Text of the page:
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Have you/would you become ordained as a minister?

A friend on facebook the other day shared a link to his official certificate that he was an ordained minister of Dudeism.

There are a lot of non-mainstream religions that offer online ordination, which is perfectly legal in many states regarding the power to perform legal marriage ceremonies (where the minister signs the marriage paperwork). Some states, however, require that you have an active congregation (for the purposes of performing marriage ceremonies and signing the related documents).

I guess if you didn't care about the ability to perform ceremonies or not, it might be neat to be able to say that you are ordained, although you probably couldn't put that on a resume if you didn't want to give potential employers unnecessary information about your religious beliefs and practices.

For mainstream religions, the ordination process usually involves some sort of formal training or even a degree from an institute of higher learning, at which point you're probably going to be putting that information on a resume because you're probably going to be pursuing a career in the field.

Are any of you mommies also ministers, priests, or anything along that vein? Did you go through a formal training program, get ordained through a website, or does your chosen faith not require anything formal?


Asked by AmourSpork at 2:00 AM on May. 8, 2011 in Religion & Beliefs

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This question is closed.
Answers (10)
  • No, I'm an Orthodox Jew. I have more important roles to fulfill as a woman than become a rabbi.


    Answer by momto2boys973 at 1:42 PM on May. 8, 2011

  • No, I'm Catholic. Women cannot be priests. I'm on the fence on whether that would be a good thing or not.

    Answer by adnilm at 2:04 AM on May. 8, 2011

  • I'm not, but I would love to be. If I ever do, though, I'd want to go through some sort of training, and not just print off a certificate from the internet, even if it is legal and all. I want to feel like I really accomplish it, like I really "earn" it. I'd love to someday be ordained in some kind of Universalist church..... That's my greatest dream. The fall back, and what I'll most likely end up doing, is going into social work....

    Answer by bandgeek521 at 9:27 AM on May. 8, 2011

  • I already am an ordained minister.

    Answer by SabrinaMBowen at 9:45 AM on May. 8, 2011

  • Sorry I missed the second question... No, there wasn't any training for the ordination, but I didn't do it until after I was able to take the title of priestess... This was I am now able to do legal handfastings/weddings rather than simply symbolic ones.

    Answer by SabrinaMBowen at 9:48 AM on May. 8, 2011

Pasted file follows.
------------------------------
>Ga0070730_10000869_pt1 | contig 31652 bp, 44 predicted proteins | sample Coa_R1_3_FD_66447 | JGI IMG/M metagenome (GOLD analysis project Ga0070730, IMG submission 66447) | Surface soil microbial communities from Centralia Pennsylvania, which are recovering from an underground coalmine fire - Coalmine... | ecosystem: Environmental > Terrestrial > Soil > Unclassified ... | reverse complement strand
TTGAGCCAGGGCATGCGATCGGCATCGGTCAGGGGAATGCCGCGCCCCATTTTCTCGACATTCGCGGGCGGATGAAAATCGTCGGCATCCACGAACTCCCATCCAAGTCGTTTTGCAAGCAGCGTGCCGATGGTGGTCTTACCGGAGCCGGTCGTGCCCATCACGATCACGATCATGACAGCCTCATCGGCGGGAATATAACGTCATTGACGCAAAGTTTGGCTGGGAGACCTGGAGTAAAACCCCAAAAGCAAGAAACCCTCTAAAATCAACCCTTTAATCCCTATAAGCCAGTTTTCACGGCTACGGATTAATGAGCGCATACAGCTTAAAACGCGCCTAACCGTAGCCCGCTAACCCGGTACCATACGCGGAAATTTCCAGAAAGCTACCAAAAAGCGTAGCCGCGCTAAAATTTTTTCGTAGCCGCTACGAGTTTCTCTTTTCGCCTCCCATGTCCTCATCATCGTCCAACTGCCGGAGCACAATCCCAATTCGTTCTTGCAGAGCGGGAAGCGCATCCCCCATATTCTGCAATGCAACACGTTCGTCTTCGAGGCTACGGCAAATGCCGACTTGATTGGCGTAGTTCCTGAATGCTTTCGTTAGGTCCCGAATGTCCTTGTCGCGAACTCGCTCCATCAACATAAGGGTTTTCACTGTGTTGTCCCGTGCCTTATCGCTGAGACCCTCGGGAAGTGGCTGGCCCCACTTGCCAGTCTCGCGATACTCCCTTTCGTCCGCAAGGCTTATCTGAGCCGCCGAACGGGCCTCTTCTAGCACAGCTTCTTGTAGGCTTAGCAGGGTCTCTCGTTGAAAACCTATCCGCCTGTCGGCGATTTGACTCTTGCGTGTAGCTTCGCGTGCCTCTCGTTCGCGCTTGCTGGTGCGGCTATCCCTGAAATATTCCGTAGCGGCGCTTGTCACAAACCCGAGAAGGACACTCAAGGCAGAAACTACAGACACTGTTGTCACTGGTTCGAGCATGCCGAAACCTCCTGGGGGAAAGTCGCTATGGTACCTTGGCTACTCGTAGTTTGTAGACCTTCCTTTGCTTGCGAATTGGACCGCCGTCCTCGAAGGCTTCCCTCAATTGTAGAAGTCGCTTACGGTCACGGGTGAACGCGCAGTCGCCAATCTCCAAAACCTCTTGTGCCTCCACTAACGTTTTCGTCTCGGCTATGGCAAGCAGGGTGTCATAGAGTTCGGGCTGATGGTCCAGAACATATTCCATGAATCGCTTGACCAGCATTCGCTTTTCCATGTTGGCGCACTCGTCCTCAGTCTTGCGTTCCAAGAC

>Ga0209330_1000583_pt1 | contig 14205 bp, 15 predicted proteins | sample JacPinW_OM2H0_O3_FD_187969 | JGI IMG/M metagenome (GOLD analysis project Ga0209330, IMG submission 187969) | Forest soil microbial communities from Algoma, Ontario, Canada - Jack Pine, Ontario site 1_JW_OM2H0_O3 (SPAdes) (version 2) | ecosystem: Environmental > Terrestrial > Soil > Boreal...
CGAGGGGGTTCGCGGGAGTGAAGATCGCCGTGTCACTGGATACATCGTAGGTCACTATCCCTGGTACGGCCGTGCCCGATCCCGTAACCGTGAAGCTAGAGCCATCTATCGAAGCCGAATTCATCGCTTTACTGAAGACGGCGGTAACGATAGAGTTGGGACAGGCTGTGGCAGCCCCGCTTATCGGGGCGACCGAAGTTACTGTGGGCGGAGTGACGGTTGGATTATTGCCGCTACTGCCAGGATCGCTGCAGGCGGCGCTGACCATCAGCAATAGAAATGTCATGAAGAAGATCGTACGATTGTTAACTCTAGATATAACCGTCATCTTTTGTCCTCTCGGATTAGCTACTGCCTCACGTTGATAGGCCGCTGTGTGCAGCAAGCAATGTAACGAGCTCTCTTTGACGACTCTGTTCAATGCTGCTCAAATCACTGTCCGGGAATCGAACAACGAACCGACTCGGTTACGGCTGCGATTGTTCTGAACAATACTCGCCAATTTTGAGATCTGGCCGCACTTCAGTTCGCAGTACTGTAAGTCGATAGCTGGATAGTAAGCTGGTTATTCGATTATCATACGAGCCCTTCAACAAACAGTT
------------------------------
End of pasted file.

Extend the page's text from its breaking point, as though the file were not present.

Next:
• Oh, and the ordination process in Orthodox Judaism implies years of study in a yeshiva (a religious school). No one can do it over the Internet.


    Answer by momto2boys973 at 1:43 PM on May. 8, 2011

  • I'm not ordained, but I think it would be cool to do it. I don't plan to perform any ceremonies or start a congregation so I'm not sure that I'll bother though . My husband is ordained (through Universal Life Church), and has actually performed a couple wedding ceremonies for friends. His father was a minister for a short time, and has a doctorate in theology, so he spent many years preparing for a career (he now teaches computer science and theology at the university level).

    Answer by pam19 at 6:44 PM on May. 8, 2011

  • Both my hubby and I went through Universal Life Church in 2007 to be ordained. It was quick, easy and free. Didn't have to take any classes and were are legal to perform weddings.

    We did it for the fun of it as we don't have a set religion.

    Answer by SpiritedWitch at 9:55 PM on May. 8, 2011

  • I am ordained and legal to perform marriages. I was ordained through ULC way back in the mid to late 90's and purchased the designation as a High Priestess. I went it had it validated by my state and have performed marriages for a variety of people. This was all before I converted to Islam though. After that I really didn't perform any more marriages I only did one for my cousin. I still retain my liscense from the state and it does not expire nor do I need an active congregation to keep it but that could just be MN. I have also taken several of their distance learning courses some were more interesting than others. I did however also complete the traditional High Priestess Training (3 levels of 1 year and a day training under the direction of a high priestess in a coven) prior to obtaining that. I did that through the college of the Crystal Waterfall but they since went under and the program migrated somewhere else.

    Answer by -Cassandra- at 10:27 PM on May. 8, 2011

  • I would not be ordained because I don't think it is Biblical for women to be ministers (for those who don't know, I am a Christian).

    Answer by Iamgr8teful at 11:20 PM on May. 8, 2011